Substrate: There is an abundance of products on the market that claim to be safe substrates. All Loose Substrates (Please note the link above) however are not safe to use. A substrate is what you put on the bottom of the cage for the lizard to walk around on. If a Leopard Gecko ingests any of the substrate accidentally, the substrate must pass through the digestive system. Trust me they will ingest substrate, sometimes on purpose. If it does not easily pass through the digestive system compaction will occur. Compaction is an extreme blockage of the digestive tract and is often fatal. Some substrates that I consider unsafe because they can cause compaction are: sand, bark, Calci sand, crushed walnut shells, lizard litter, gravel, aquarium gravel, and coconut fiber. The safest substrate is using paper towels or plain newspaper, non-stick shelf liner , cage carpet or ceramic tile. For any leopard geckos that are younger than six months I advise using paper towels or plain newspaper until they are at least six months old. Calcium sand is not fully digested no matter what it claims. The stuff just does not break down completely. .
Leopard Gecko Heating and Temperature: The cage should be between 82 to 88 degrees all day and night. There is two basic ways to heat the cage. One is to use a under tank heater like heat tape. The other is to use a black, or blue night incandescent heat light. I prefer to use a heat light. For a 10 gallon tank a 60 watt bulb should work depending on room temperature. Place the heat light on one end of the cage. By putting the heat light on one end of the cage it keeps that side warmest and allows the gecko to move to the warmer side with the light or to the colder side without the light as needed to regulate body temperature.
NEVER EVER USE A HOT ROCK, HEAT ROCK, OR ANY SIMILAR PRODUCT. Hot rocks heat unevenly and are notorious for causing terrible thermal burns. Do not buy a hot rock and if you know anyone who uses one, tell them to throw it away.
Leopard Gecko Feeding: Leopard Geckos will do very well on a diet of mealworms and crickets. I like to provide some variety in feeder insects to create a more balanced diet. Feeder insects I use are silkworms, mealworms, roaches and crickets with the legs on one side of the body pulled off. Crickets will bite your geckos while they sleep, these bites are prone to infection, so if you pull off one side of their legs then they cannot move around the cage and get to the gecko and also this prevents the crickets from climbing out of the cage. Gut load feeder insects for at least a day before putting them in with the gecko. Feed geckos insects that are not larger than the width of the head of the gecko.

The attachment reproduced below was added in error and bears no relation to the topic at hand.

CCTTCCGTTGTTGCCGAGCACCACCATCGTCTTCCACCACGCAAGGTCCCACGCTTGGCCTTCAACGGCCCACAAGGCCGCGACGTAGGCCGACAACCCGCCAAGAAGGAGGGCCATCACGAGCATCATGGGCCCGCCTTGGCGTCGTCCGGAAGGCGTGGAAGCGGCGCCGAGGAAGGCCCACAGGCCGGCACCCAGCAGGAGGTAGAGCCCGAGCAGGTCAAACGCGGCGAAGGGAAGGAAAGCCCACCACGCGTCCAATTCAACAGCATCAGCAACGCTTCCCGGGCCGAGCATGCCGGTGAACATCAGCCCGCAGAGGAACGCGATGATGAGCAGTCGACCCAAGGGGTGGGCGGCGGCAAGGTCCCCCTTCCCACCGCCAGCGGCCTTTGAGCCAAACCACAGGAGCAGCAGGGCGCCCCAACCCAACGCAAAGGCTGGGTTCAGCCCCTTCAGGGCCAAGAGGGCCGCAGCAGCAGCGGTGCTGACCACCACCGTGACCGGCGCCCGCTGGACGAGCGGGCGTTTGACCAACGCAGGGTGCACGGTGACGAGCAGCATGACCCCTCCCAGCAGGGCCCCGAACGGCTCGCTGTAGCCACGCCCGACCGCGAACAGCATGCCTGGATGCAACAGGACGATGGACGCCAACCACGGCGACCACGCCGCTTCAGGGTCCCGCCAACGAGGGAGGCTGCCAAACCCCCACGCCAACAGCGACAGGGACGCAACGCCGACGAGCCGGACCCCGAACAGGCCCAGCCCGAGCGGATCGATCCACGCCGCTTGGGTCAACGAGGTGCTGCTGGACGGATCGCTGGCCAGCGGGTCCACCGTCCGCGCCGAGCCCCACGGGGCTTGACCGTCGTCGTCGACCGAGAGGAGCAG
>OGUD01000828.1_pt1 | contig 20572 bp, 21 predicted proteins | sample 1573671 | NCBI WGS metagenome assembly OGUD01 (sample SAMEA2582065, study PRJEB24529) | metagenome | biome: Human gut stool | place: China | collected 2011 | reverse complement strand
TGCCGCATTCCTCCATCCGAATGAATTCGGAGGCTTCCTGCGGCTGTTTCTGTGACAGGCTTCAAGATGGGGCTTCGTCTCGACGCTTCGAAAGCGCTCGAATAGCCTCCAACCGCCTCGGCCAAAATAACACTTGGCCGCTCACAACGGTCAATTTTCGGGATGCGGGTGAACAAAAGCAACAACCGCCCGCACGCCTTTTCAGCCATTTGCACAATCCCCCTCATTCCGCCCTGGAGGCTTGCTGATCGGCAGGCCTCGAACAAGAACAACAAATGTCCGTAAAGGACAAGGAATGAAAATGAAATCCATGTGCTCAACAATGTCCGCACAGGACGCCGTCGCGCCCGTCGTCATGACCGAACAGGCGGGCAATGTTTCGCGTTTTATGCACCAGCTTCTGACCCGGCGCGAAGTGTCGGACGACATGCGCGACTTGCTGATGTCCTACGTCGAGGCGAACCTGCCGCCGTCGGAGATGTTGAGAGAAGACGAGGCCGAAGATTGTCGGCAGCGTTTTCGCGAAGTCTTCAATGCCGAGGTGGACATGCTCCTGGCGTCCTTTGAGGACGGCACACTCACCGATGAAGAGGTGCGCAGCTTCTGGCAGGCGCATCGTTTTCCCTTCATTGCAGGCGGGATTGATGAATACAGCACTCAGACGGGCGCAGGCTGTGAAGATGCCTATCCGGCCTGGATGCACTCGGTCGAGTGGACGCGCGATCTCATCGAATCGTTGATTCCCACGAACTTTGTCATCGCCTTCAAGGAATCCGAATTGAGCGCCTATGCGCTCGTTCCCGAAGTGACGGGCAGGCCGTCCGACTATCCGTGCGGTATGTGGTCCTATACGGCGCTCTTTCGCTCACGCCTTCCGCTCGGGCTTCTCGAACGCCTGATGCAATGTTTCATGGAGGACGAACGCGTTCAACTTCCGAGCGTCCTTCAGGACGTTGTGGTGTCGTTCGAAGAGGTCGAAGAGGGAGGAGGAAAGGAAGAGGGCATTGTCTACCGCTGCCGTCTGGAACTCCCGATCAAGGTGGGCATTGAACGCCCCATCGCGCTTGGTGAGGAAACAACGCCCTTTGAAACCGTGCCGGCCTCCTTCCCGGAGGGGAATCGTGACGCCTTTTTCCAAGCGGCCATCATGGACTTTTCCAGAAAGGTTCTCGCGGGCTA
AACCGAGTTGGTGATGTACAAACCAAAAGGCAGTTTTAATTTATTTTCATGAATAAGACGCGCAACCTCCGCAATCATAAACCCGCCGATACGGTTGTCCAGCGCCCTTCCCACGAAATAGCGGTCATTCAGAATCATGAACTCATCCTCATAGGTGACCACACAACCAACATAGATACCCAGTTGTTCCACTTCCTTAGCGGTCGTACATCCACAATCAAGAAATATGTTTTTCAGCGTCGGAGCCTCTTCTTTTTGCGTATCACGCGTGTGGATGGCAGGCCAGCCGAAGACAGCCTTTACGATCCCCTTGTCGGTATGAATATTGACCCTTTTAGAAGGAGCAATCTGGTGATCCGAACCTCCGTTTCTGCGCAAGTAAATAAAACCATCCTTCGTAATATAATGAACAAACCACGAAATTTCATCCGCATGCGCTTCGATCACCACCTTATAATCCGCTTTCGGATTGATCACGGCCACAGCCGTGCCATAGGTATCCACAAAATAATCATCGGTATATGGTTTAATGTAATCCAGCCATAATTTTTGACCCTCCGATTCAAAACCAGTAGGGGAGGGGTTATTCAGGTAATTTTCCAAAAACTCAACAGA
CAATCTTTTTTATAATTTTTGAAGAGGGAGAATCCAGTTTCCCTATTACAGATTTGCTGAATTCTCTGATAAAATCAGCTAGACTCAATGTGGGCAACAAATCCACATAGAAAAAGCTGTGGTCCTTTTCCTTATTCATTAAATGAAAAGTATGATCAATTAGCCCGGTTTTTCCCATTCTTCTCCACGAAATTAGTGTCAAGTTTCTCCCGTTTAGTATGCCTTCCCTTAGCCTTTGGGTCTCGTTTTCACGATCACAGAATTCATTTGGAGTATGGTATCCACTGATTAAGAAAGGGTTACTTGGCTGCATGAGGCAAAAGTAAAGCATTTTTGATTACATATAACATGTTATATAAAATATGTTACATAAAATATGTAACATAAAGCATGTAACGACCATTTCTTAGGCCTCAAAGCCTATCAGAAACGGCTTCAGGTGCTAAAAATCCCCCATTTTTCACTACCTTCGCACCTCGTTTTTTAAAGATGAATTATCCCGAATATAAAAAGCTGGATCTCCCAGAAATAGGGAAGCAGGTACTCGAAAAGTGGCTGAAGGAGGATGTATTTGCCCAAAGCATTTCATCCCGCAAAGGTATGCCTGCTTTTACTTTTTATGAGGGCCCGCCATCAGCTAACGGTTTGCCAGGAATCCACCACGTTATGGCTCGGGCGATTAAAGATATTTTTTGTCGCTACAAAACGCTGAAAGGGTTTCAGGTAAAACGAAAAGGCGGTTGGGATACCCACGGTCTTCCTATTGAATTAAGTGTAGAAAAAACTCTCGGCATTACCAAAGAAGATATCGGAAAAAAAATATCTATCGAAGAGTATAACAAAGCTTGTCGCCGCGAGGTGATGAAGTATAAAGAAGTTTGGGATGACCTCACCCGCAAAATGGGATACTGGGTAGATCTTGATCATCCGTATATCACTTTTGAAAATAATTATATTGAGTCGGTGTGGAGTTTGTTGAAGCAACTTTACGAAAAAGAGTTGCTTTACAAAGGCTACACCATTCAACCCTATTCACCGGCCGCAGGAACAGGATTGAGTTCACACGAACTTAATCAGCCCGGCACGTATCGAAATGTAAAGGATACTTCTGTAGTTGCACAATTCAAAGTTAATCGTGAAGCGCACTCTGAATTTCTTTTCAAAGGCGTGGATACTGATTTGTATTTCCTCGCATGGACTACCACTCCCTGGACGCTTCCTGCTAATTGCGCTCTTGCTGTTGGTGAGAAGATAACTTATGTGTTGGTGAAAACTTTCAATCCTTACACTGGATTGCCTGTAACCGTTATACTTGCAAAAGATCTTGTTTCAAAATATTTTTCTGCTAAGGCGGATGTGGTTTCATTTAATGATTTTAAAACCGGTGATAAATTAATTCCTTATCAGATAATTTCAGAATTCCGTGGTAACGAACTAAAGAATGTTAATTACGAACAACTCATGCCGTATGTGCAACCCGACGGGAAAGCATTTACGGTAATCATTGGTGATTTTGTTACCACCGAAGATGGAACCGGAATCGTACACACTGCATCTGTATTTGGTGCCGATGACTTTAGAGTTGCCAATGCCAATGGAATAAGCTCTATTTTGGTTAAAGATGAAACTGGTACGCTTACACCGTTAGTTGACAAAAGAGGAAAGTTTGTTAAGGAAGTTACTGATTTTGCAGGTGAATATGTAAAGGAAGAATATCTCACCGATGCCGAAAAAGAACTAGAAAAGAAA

Adults can be fed superworms, though I advise only feeding a couple superworms at a time. Leopard Gecko Vitamin/Mineral Supplement: For young geckos dust the feeder insects every other feeding or place a small feeder dish with supplement in it and some mealworms in the cage. For adults and babies place a shallow dish or a plastic lid in the cage with a teaspoon of calcium powder on it. The gecko will lick the calcium powder as needed. You still need to dust feeder insects every other feeding though with a vitamin supplement for young geckos. Adults use vitamin supplement once a week. Leopard Gecko Water: Use a shallow water bowl, fill with water as needed. Remove bowl from cage and clean out weekly.
Do Not Feed Pinkies
If this is a calcium deficiency then a Herp Vet visit may be needed as they can address it with a calcium injection. They can also test for a parasite issue as well. I have given you a way to get some calcium and food going in for now, but the Herp Vet visit will be the wisest move with a hands on Exam. Joan
Actually I was hoping to avoid the vet and therefore consulted with you. The people at the reptile shop gave Rexy some of the same comments and I was hoping you would provide additional or alternatives. I am unlikely to risk the baby food suggestion as it seems unnatural to the gecko and it may not work.
I handle geckos all the time in my rescue and have 3 of my own in the 1 in the 20's and 2 in their teens. The baby food is the only viable option short of seeing the Vet. You do not force feed but allow the Leo to lick the meat flavored baby food mixed with the calcium off the snout. Most likely if you see a Vet they will recommend A/D dog food mixed with calcium. Unfortunately these are the only options and they do work short of a calcium injection given by the Herp Vet. Joan